Convert FuncT, T, bool> to an ExpressionFuncT, T, bool>> in LINQ-to-SQL.

c# expression-trees lambda linq-to-sql

Question

LINQ-to-SQL has been a PITA for me. We're using it to communicate to the database, and then send entities via WCF to a Silverlight app. Everything was working fine, until it came time to start editing (CUD) the entities, and their related data.

I was finally able to devise two for loops that allowed the CUD. I tried to refactor them, and I was so close, until I learned that I can't always do Lambda with L2S.

public static void CudOperation<T>(this DataContext ctx, IEnumerable<T> oldCollection, IEnumerable<T> newCollection, Func<T, T, bool> predicate)
    where T : class
{
    foreach (var old in oldCollection)
    {
        if (!newCollection.Any(o => predicate(old, o)))
        {
            ctx.GetTable<T>().DeleteAllOnSubmit(ctx.GetTable<T>().Where(o => predicate(old, o)));
        }
    }

    foreach (var newItem in newCollection)
    {
        var existingItem = oldCollection.SingleOrDefault(o => predicate(o, newItem));
        if (existingItem != null)
        {
            ctx.GetTable<T>().Attach(newItem, existingItem);
        }
        else
        {
            ctx.GetTable<T>().InsertOnSubmit(newItem);
        }
    }
}

Called by:

ctx.CudOperation<MyEntity>(myVar.MyEntities, newHeader.MyEntities,
    (x, y) => x.PkID == y.PkID && x.Fk1ID == y.Fk1ID && x.Fk2ID == y.FK2ID);

This almost worked. However, my Func needs to be an Expression>, and that's where I'm stuck.

Is there anyone who can tell me if this is possible? We have to be in .NET 3.5 due to SharePoint 2010.

1
6
2/17/2012 12:38:15 AM

Accepted Answer

Just change the parameter from:

 Func<T, T, bool> predicate

To:

 Expression<Func<T, T, bool>> predicate

The Expression is generated by the compiler.

Now, the issue is how to use this.

In your case, you need both a Func and an Expression, since you're using it in Enumerable LINQ queries (func based) as well as the SQL LINQ queries (expression based).

In:

.Where(o => predicate(old, o))

The old parameter is fixed. So we could change the parameter to:

Func<T, Expression<Func<T, bool>>> predicate

This means we can supply one argument (the 'fixed' one) and get back an expression.

foreach (var old in oldCollection)
{
    var condition = predicate(old);
    // ...
    {
        ctx.GetTable<T>().DeleteAllOnSubmit(ctx.GetTable<T>().Where(condition));
    }
}

We also need to use this in Any. To get a Func from an Expression we can call Compile():

foreach (var old in oldCollection)
{
    var condition = predicate(old);
    if (!newCollection.Any(condition.Compile()))
    {
        ctx.GetTable<T>().DeleteAllOnSubmit(ctx.GetTable<T>().Where(condition));
    }
}

You can do the same thing with the next part.

There are two issues:

  1. The performance might be impacted by using Compile() lots. I'm not sure how much effect it would actually have, but I'd profile it to check.
  2. The usage is now a little weird, since this is a curried lambda. Instead of passing (x,y) => ... you will be passing x => y => .... I'm not sure if this is a big deal for you.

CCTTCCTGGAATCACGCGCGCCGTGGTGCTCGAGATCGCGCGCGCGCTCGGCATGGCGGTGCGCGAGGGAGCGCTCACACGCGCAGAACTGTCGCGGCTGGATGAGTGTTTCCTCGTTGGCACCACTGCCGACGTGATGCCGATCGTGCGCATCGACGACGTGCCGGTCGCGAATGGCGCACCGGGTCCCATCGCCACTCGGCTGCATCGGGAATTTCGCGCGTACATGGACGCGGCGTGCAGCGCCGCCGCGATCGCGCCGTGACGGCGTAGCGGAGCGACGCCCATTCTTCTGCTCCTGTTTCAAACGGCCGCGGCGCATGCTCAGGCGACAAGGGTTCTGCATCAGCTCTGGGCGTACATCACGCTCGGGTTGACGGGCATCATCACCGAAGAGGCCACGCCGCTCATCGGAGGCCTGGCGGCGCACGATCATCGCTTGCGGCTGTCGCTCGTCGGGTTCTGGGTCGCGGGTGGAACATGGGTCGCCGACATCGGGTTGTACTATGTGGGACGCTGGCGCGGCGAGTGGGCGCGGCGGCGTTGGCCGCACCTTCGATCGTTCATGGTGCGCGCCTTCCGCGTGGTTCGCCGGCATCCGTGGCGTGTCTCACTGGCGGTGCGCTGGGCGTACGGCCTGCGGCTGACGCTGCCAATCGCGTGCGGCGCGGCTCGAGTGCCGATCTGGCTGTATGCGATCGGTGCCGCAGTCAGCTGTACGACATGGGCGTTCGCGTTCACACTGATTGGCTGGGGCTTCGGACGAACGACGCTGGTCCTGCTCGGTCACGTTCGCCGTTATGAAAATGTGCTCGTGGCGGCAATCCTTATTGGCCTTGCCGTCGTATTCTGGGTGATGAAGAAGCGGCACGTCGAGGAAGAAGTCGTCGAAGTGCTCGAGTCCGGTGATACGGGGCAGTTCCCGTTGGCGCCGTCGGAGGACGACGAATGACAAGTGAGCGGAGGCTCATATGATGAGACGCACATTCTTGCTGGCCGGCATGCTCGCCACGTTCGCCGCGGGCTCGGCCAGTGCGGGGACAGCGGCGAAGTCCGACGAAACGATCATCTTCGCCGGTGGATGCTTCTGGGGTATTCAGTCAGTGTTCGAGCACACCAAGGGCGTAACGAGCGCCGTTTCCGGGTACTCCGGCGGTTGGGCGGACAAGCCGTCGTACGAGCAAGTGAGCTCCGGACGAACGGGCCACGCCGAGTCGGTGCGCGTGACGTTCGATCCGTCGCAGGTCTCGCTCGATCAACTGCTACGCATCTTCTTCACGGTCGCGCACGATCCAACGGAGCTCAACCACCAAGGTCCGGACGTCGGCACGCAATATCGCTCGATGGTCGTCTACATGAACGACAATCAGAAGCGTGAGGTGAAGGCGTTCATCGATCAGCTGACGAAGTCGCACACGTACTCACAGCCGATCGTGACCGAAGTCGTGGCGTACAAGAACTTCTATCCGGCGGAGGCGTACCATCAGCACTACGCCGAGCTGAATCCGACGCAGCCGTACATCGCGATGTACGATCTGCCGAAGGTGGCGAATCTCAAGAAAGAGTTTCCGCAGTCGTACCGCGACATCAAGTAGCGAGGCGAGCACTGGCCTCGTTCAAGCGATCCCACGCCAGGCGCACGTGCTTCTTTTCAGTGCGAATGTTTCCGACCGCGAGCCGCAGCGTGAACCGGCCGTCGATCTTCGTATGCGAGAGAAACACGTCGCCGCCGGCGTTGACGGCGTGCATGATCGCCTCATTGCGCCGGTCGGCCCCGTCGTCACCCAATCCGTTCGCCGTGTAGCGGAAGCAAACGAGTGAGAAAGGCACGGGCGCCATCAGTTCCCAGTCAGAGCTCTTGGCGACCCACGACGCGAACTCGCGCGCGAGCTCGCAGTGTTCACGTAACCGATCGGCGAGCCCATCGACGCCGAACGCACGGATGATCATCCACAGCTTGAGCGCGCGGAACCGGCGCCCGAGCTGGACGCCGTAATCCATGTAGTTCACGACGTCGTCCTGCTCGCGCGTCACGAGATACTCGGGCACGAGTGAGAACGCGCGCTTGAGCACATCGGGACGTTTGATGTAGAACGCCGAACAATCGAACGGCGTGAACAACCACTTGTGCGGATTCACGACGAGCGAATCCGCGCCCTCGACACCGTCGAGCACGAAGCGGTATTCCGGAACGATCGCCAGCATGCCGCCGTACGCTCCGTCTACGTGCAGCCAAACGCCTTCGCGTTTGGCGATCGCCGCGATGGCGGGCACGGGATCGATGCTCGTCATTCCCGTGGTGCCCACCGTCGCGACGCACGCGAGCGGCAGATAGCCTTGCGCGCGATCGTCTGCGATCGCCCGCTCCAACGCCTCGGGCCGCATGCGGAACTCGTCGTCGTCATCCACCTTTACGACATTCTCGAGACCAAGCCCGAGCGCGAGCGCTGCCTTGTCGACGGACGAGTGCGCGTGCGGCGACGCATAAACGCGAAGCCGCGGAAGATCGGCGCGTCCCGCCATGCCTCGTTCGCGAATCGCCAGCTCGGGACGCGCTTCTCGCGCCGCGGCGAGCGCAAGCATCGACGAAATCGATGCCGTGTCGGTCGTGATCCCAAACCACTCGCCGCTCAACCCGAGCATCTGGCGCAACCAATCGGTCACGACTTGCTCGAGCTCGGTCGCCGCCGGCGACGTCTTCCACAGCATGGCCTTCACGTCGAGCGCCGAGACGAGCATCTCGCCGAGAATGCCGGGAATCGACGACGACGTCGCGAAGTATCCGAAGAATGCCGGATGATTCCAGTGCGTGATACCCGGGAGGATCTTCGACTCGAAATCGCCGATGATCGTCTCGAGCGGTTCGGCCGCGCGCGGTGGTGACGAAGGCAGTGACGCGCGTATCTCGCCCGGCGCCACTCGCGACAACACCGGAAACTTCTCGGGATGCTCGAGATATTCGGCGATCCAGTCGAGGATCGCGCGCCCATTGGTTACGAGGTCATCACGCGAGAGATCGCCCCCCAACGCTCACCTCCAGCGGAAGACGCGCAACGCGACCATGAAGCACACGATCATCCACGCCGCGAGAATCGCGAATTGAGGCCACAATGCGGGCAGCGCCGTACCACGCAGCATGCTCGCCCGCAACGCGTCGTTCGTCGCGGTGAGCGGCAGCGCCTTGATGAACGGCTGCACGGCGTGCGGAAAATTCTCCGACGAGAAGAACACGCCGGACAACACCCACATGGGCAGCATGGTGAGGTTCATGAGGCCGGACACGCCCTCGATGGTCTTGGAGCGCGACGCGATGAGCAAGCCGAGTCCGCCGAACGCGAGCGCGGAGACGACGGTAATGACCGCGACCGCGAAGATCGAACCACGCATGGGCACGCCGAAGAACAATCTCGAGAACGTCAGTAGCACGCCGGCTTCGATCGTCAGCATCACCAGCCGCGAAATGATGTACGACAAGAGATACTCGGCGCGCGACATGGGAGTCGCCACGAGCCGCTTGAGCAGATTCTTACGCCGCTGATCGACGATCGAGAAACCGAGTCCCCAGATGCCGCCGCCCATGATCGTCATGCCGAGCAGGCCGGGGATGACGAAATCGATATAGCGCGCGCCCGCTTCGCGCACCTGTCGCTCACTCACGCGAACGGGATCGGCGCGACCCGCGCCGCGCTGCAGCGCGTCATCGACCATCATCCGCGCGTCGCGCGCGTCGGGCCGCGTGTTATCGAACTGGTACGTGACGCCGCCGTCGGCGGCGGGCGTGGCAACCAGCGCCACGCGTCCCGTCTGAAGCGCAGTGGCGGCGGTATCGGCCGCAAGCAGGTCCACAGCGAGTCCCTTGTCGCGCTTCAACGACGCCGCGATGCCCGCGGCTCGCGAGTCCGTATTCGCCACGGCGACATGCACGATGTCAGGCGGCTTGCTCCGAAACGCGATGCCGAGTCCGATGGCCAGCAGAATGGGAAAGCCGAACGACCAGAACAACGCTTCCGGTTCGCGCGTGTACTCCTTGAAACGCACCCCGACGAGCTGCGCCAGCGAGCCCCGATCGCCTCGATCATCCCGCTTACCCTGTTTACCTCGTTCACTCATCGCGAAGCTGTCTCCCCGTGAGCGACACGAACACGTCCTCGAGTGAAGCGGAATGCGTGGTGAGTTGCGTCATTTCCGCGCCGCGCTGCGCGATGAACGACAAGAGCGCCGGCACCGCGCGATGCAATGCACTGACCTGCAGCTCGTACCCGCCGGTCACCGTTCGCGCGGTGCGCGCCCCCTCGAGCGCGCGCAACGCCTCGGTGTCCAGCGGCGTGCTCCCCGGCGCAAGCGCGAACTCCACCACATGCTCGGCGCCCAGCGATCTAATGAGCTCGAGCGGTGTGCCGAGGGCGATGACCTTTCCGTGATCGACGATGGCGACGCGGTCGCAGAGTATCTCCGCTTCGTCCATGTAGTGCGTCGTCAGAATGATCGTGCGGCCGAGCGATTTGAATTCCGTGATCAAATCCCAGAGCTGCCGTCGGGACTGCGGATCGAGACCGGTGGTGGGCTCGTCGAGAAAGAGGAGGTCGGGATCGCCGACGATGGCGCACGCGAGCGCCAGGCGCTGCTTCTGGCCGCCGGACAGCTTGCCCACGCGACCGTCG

There might be a better way to do this :)

Here's an alternate method, which should be a bit faster, since the Expression only has to be compiled once. Create a rewriter that will 'apply' one argument, like this:

class PartialApplier : ExpressionVisitor
{
    private readonly ConstantExpression value;
    private readonly ParameterExpression replace;

    private PartialApplier(ParameterExpression replace, object value)
    {
        this.replace = replace;
        this.value = Expression.Constant(value, value.GetType());
    }

    public override Expression Visit(Expression node)
    {
        var parameter = node as ParameterExpression;
        if (parameter != null && parameter.Equals(replace))
        {
            return value;
        }
        else return base.Visit(node);
    }

    public static Expression<Func<T2,TResult>> PartialApply<T,T2,TResult>(Expression<Func<T,T2,TResult>> expression, T value)
    {
        var result = new PartialApplier(expression.Parameters.First(), value).Visit(expression.Body);

        return (Expression<Func<T2,TResult>>)Expression.Lambda(result, expression.Parameters.Skip(1));
    }
}

Then use it like this:

public static void CudOperation<T>(this DataContext ctx,
    IEnumerable<T> oldCollection,
    IEnumerable<T> newCollection,
    Expression<Func<T, T, bool>> predicate)
    where T : class
{

    var compiled = predicate.Compile();

    foreach (var old in oldCollection)
    {
        if (!newCollection.Any(o => compiled(o, old)))
        {
            var applied = PartialApplier.PartialApply(predicate, old);
            ctx.GetTable<T>().DeleteAllOnSubmit(ctx.GetTable<T>().Where(applied));
        }
    }

    foreach (var newItem in newCollection)
    {
        var existingItem = oldCollection.SingleOrDefault(o => compiled(o, newItem));
        if (existingItem != null)
        {
            ctx.GetTable<T>().Attach(newItem, existingItem);
        }
        else
        {
            ctx.GetTable<T>().InsertOnSubmit(newItem);
        }
    }
}
11
2/17/2012 1:59:17 AM


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